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what is the bettter/performant way to compare org.w3c.dom.DocumentFragment

 
 
Mausam
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      01-17-2012
I have a java class, whose contains a DocumentFragment.

In the equals method of my class, I am converting the DocumentFragment to a String and comparing an equals on the String.

I know this is not the best way, because "attributes" e.g can change order in Element of DocumentFragment, or e.g documents differ only in the sequence of unordered elements.

So in such cases this equality will fail.

Please suggest a better approach.
 
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Jeff Higgins
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      01-17-2012
On 01/17/2012 10:03 AM, Mausam wrote:
> I have a java class, whose contains a DocumentFragment.
>
> In the equals method of my class, I am converting the DocumentFragment to a String and comparing an equals on the String.
>
> I know this is not the best way, because "attributes" e.g can change order in Element of DocumentFragment, or e.g documents differ only in the sequence of unordered elements.
>
> So in such cases this equality will fail.
>
> Please suggest a better approach.

A my class is equal to another my class if and only if ...


 
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Arne Vajh°j
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      01-17-2012
On 1/17/2012 10:03 AM, Mausam wrote:
> I have a java class, whose contains a DocumentFragment.
>
> In the equals method of my class, I am converting the DocumentFragment to a String and comparing an equals on the String.
>
> I know this is not the best way, because "attributes" e.g can change order in Element of DocumentFragment, or e.g documents differ only in the sequence of unordered elements.
>
> So in such cases this equality will fail.


I think XML Canonicalization will solve the problem.

It comes as a cost though.

Arne

 
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Mausam
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      01-18-2012
On Tuesday, 17 January 2012 23:02:29 UTC+5:30, Jeff Higgins wrote:
> On 01/17/2012 10:03 AM, Mausam wrote:
> > I have a java class, whose contains a DocumentFragment.
> >
> > In the equals method of my class, I am converting the DocumentFragment to a String and comparing an equals on the String.
> >
> > I know this is not the best way, because "attributes" e.g can change order in Element of DocumentFragment, or e.g documents differ only in the sequence of unordered elements.
> >
> > So in such cases this equality will fail.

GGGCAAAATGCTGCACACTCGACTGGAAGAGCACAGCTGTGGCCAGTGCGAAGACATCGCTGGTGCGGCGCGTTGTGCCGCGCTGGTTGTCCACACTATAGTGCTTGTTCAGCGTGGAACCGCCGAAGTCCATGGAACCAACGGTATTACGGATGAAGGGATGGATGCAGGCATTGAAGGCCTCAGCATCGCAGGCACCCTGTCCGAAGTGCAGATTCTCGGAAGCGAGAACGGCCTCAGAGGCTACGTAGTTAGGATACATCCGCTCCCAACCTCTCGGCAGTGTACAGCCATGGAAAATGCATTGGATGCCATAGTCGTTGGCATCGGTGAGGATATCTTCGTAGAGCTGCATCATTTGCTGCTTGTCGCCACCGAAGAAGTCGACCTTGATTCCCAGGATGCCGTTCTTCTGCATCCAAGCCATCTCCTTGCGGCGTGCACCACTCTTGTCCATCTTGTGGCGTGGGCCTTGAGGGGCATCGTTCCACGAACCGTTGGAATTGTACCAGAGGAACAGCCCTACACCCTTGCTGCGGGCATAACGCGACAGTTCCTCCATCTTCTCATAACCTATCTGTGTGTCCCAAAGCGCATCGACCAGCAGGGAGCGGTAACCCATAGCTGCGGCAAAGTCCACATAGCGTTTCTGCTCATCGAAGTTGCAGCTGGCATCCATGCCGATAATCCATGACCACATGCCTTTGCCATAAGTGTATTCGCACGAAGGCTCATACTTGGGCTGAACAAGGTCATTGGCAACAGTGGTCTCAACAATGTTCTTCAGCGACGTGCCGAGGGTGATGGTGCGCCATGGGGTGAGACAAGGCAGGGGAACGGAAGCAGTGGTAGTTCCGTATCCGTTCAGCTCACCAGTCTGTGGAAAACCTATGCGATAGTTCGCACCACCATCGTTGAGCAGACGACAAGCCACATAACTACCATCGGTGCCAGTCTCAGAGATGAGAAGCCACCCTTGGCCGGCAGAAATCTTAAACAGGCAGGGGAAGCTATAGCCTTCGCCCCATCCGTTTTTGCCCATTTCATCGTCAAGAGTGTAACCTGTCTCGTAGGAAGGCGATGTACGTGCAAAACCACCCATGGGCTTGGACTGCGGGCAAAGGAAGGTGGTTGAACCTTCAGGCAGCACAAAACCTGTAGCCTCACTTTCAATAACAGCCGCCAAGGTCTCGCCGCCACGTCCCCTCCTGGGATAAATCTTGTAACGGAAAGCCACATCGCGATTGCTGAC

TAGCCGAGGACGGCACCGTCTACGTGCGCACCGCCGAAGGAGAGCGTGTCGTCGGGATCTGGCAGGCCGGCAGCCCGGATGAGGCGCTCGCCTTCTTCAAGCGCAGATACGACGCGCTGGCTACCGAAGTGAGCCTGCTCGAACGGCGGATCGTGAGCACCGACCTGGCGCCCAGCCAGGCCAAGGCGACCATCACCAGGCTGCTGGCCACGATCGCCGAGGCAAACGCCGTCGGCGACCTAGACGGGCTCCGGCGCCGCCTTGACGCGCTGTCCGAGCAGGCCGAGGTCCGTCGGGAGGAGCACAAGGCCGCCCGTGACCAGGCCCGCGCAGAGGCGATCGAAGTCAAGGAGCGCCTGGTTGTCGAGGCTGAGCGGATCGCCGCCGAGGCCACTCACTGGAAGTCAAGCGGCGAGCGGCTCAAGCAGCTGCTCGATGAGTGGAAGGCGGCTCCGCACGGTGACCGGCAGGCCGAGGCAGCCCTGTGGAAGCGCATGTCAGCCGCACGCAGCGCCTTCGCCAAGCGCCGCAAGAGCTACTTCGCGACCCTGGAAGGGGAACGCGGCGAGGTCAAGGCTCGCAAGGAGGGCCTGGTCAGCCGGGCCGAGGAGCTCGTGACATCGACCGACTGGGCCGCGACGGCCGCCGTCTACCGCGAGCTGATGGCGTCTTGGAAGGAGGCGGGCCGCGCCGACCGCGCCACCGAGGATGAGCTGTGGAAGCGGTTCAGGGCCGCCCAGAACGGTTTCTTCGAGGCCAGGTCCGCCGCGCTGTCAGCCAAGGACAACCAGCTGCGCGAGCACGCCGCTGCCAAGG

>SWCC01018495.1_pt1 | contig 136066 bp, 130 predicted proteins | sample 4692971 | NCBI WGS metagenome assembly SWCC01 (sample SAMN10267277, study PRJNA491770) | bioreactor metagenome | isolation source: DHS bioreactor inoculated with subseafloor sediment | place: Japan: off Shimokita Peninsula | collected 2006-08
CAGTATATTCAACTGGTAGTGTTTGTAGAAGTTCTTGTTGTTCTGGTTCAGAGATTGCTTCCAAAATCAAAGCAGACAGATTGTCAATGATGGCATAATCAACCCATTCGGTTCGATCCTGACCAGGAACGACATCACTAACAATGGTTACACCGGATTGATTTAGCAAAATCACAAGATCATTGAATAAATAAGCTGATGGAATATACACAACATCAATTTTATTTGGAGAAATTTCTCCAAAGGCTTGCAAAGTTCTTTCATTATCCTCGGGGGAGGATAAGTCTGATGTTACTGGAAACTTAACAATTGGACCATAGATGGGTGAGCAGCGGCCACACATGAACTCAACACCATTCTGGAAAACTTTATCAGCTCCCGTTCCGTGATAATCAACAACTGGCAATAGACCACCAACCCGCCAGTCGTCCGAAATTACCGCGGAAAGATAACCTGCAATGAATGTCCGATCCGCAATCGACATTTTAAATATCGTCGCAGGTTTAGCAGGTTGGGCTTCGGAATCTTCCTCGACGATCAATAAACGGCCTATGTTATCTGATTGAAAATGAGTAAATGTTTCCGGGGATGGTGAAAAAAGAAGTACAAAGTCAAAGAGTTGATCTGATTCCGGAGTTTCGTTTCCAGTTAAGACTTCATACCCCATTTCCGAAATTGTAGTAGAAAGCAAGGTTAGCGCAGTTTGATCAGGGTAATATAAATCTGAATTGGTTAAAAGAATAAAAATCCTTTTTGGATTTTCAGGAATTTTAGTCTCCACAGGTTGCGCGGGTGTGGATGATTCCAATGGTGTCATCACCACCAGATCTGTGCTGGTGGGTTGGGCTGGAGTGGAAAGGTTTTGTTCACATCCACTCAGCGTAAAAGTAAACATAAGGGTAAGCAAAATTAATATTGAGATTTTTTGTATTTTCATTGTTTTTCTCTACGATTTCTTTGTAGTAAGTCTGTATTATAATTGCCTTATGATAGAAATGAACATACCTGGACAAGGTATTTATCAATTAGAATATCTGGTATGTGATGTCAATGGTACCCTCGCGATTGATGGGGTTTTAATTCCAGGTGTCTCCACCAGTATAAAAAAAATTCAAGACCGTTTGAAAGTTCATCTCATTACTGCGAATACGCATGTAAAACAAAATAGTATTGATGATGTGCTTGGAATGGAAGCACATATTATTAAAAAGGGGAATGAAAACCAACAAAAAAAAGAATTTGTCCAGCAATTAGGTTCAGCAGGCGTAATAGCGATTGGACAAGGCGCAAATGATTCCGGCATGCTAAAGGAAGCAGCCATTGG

> >
> > Please suggest a better approach.

> A my class is equal to another my class if and only if ...


Thanks Jeff, I understand what you mean.

BTW, I was checking the API http://docs.oracle.com/javase/1.5.0/...3c.dom.Node%29

The attributes NamedNodeMaps are equal. This is: they are both null, or they have the same length and for each node that exists in one map there is a node that exists in the other map and is equal, although not necessarily at the same index.


The childNodes NodeLists are equal. This is: they are both null, or they have the same length and contain equal nodes at the same index. Note that normalization can affect equality; to avoid this, nodes should be normalized before being compared.

Here for attributes, they take care of "NOT necessarily at the same index" but in case of childNodes its not being taken care of. So if there is a sequence of unordered elements (<emp/><dept/> and <dept/><emp/> ) they will be treated as NOT equal.

So either I iterate through each node and attribute and do a comparison. That's the fall back. But before that, I wanted to check the experts if there are better options.
 
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Jeff Higgins
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      01-18-2012
On 01/17/2012 08:56 PM, Mausam wrote:
> On Tuesday, 17 January 2012 23:02:29 UTC+5:30, Jeff Higgins wrote:
>> On 01/17/2012 10:03 AM, Mausam wrote:
>>> I have a java class, whose contains a DocumentFragment.
>>>
>>> In the equals method of my class, I am converting the DocumentFragment to a String and comparing an equals on the String.
>>>
>>> I know this is not the best way, because "attributes" e.g can change order in Element of DocumentFragment, or e.g documents differ only in the sequence of unordered elements.
>>>
>>> So in such cases this equality will fail.
>>>
>>> Please suggest a better approach.

>> A my class is equal to another my class if and only if ...

>
> Thanks Jeff, I understand what you mean.
>
> BTW, I was checking the API http://docs.oracle.com/javase/1.5.0/...3c.dom.Node%29
>
> The attributes NamedNodeMaps are equal. This is: they are both null, or they have the same length and for each node that exists in one map there is a node that exists in the other map and is equal, although not necessarily at the same index.
>
>
> The childNodes NodeLists are equal. This is: they are both null, or they have the same length and contain equal nodes at the same index. Note that normalization can affect equality; to avoid this, nodes should be normalized before being compared.
>
> Here for attributes, they take care of "NOT necessarily at the same index" but in case of childNodes its not being taken care of. So if there is a sequence of unordered elements (<emp/><dept/> and<dept/><emp/> ) they will be treated as NOT equal.
>
> So either I iterate through each node and attribute and do a comparison. That's the fall back. But before that, I wanted to check the experts if there are better options.


Yep. I based my hair trigger response upon the .equals(Object) of the
"known implementing classes" of Node. Sorry. I'll be interested in